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FAMILY LAW 33: Defendant posited that he was an affiliated father under the Revocation of Paternity Act.

Plaintiff gave birth to BT one day before she and defendant were married in July 2012.

In December 2013, plaintiff filed a complaint for divorce in pro per. During the divorce proceedings, both plaintiff and defendant suggested that defendant might not be the biological father of BT, and plaintiff asked the trial court more than once to order a paternity test to determine if defendant was BT’s father. The court indicated that it would take plaintiff’s request under advisement and issue a ruling after deciding whether a divorce case was the proper vehicle to contest the paternity of a child conceived and born prior to the marriage. No such ruling was forthcoming.

On December 3, 2014, plaintiff filed a stipulated judgment of divorce, which listed BT as a minor child of the parties and provided for a joint custody arrangement for her and defendant.

At the hearing held the same day, plaintiff admitted that she had stated in her complaint that defendant was BT’s father. She also admitted that there was no contrary DNA evidence testing currently available.

Following entry of the judgment of divorce, plaintiff filed a motion for revocation of an acknowledged father’s paternity under MCL 722.14371 of the Revocation of Paternity Act (RPA). Defendant opposed the motion, but a stipulated order for DNA testing was entered, and the results indicated that there was no probability that defendant was the father of BT.

Subsequently, defendant posited that he was an affiliated father under the RPA based on the entry of the judgment of divorce, which declared him to be the child’s father.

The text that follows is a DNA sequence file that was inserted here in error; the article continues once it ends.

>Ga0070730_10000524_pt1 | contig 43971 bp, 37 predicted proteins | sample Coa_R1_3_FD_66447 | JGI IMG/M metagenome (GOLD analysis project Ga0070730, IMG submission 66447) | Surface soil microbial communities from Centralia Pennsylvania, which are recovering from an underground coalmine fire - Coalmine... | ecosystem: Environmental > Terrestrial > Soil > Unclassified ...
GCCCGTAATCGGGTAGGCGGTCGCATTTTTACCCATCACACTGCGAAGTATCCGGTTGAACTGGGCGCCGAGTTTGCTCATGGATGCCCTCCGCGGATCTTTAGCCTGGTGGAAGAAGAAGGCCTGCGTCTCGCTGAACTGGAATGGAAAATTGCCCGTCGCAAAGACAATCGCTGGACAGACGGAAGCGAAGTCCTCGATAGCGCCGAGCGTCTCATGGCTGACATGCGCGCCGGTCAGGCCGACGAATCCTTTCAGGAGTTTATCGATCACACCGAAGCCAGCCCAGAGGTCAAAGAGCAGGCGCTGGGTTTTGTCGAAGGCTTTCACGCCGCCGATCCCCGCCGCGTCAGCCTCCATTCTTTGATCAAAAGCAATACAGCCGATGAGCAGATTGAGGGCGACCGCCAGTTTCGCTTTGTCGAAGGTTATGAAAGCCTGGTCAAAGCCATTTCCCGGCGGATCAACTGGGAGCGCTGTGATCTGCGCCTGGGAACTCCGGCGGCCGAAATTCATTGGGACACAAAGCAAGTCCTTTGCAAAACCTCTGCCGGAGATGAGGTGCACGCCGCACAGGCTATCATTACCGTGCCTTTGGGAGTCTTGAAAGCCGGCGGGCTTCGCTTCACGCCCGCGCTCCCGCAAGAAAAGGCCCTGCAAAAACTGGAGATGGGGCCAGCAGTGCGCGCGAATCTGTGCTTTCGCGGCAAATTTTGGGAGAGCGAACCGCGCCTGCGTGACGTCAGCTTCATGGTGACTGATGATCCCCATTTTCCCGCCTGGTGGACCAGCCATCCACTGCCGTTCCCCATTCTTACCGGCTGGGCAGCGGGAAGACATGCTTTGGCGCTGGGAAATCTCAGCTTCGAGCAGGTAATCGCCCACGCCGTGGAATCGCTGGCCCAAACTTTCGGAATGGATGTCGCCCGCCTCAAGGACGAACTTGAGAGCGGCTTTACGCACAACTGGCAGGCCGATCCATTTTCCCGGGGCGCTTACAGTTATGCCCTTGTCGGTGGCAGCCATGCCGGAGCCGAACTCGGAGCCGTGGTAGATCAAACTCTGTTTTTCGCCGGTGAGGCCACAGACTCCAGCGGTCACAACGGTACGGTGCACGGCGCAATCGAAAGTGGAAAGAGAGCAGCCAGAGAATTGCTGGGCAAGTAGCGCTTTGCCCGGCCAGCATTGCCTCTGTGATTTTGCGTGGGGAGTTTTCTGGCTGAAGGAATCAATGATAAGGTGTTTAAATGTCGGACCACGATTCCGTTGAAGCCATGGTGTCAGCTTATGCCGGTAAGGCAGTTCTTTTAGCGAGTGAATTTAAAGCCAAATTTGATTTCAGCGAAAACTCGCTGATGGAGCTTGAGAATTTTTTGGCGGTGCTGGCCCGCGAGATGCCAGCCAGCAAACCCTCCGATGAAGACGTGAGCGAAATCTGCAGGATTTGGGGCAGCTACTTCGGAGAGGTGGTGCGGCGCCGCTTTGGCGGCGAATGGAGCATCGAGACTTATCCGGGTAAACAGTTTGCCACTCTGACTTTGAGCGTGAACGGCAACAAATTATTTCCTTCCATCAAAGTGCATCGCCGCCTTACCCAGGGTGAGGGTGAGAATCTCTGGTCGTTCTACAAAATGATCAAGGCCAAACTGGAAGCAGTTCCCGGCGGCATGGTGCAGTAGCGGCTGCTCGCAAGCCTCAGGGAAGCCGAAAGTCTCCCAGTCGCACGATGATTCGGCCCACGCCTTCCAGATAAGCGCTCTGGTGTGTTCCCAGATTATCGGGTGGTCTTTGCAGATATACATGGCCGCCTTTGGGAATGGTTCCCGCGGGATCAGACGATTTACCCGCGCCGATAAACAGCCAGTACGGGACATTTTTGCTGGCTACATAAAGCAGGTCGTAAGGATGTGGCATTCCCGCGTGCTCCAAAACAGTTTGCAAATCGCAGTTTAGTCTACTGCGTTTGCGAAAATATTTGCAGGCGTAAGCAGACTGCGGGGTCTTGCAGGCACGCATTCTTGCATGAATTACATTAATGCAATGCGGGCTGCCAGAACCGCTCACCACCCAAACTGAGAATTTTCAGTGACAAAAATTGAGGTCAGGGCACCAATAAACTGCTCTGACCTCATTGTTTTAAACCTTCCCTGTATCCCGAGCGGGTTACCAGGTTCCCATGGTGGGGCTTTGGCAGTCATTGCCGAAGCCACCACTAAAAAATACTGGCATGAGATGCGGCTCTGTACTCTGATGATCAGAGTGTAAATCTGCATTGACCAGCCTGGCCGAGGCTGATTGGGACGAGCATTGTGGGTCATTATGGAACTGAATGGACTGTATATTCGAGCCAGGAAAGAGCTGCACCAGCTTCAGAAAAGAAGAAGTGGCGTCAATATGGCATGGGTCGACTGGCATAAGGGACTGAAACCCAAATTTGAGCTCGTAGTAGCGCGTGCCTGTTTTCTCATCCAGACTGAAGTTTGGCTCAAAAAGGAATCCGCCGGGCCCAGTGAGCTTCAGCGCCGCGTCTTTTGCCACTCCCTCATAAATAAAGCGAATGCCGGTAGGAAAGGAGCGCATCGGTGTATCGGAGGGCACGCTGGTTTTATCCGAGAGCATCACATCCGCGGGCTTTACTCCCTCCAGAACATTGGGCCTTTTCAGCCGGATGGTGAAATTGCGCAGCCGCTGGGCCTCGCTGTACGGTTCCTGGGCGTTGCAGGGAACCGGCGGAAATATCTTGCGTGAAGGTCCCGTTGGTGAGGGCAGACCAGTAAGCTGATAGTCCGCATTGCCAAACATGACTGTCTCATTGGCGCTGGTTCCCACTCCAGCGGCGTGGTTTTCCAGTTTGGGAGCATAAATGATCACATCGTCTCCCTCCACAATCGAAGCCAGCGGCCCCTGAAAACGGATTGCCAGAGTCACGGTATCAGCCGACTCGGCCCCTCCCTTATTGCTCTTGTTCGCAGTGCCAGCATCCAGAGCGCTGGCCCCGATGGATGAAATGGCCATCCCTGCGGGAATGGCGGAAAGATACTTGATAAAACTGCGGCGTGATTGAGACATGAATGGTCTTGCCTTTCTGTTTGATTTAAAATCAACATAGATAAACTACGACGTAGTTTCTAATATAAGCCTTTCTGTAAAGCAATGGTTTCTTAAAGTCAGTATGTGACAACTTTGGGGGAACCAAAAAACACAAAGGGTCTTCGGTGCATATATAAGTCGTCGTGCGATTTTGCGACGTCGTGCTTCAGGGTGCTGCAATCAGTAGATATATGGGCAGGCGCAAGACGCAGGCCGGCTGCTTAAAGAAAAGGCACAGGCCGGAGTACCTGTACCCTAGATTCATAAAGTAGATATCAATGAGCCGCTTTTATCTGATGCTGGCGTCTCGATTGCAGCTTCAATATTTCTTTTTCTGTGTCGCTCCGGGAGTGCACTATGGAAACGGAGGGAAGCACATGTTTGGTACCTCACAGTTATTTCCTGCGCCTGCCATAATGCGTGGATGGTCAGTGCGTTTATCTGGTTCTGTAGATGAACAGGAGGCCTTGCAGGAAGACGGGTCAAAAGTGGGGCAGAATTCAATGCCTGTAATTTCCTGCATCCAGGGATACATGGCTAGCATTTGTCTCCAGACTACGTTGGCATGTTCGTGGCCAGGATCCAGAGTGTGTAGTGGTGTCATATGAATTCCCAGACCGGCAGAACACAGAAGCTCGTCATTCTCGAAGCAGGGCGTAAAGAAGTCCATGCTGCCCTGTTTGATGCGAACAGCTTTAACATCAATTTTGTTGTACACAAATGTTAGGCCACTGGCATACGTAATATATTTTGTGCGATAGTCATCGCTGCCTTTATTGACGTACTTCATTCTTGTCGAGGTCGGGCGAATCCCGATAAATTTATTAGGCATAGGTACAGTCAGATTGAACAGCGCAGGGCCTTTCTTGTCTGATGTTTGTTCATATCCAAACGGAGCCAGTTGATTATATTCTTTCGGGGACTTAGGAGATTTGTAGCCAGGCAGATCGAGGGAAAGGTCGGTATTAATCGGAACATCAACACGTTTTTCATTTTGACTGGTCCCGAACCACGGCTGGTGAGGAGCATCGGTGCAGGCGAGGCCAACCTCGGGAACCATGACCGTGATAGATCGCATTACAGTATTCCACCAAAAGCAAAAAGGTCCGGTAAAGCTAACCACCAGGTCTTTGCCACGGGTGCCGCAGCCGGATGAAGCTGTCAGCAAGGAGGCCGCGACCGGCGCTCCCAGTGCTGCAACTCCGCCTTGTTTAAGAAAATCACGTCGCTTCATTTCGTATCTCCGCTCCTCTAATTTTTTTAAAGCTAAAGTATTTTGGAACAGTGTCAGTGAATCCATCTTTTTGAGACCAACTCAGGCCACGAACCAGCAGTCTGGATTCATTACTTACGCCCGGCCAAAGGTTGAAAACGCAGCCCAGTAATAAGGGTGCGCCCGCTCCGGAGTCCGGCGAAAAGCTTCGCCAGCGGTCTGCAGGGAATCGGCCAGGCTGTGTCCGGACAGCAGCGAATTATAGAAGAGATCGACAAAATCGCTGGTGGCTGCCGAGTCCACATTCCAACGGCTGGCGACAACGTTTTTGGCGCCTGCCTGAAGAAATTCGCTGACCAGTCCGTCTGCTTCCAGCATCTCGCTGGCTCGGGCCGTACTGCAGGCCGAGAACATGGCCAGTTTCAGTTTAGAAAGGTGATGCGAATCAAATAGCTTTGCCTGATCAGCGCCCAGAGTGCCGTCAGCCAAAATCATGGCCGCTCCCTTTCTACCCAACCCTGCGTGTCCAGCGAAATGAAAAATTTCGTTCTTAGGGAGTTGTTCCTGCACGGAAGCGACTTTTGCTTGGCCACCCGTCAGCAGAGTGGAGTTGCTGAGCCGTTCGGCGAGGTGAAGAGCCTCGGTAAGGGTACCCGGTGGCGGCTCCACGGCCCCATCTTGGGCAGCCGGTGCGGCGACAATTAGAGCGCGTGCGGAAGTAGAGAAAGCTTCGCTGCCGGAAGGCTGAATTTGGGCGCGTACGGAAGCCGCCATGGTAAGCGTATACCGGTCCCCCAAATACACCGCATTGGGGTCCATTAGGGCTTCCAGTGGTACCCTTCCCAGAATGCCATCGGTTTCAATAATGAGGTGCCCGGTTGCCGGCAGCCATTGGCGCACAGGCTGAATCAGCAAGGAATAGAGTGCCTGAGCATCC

Plaintiff filed a motion asking the trial court to terminate defendant’s paternity and amend the parties’ judgment of divorce. At issue is whether the judgment of divorce determined BT’s paternity. The court never determined BT’s paternity despite having been repeatedly asked to do so, the judgment of divorce did not establish defendant’s paternity as an affiliated father under the RPA.

The court entered the parties’ judgment of divorce on or around December 3, 2014 and since then, neither party has properly sought to appeal the judgment. In other words, if the plaintiff wants to change the custody and parenting-time provisions in the judgment of divorce, she must file a motion for modification in the trial court.

Do Not Try to Solve A Paternity Dispute Alone

If you and your child's other parent are not married and cannot agree on the terms of your custody and visitation arrangements, you will need strong representation to preserve your right to remain involved in your child's life.

We understand what a stressful time this is for you when your custody rights are on the line. Contact Aldrich Legal Services to schedule a free consultation with one of our family law attorneys.

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Is My Conviction Eligible for Expungement?

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REAL ESTATE 44: Rule of acquiescence in boundary disputes.

The doctrine of acquiescence provides that, where adjoining property owners acquiesce to a boundary line for a period of at least fifteen years, that line becomes the actual boundary line. The underlying reason for the rule of acquiescence is the promotion of peaceful resolution of boundary disputes.

FAMILY LAW 37: Referee recommended against changing legal custody or parenting time.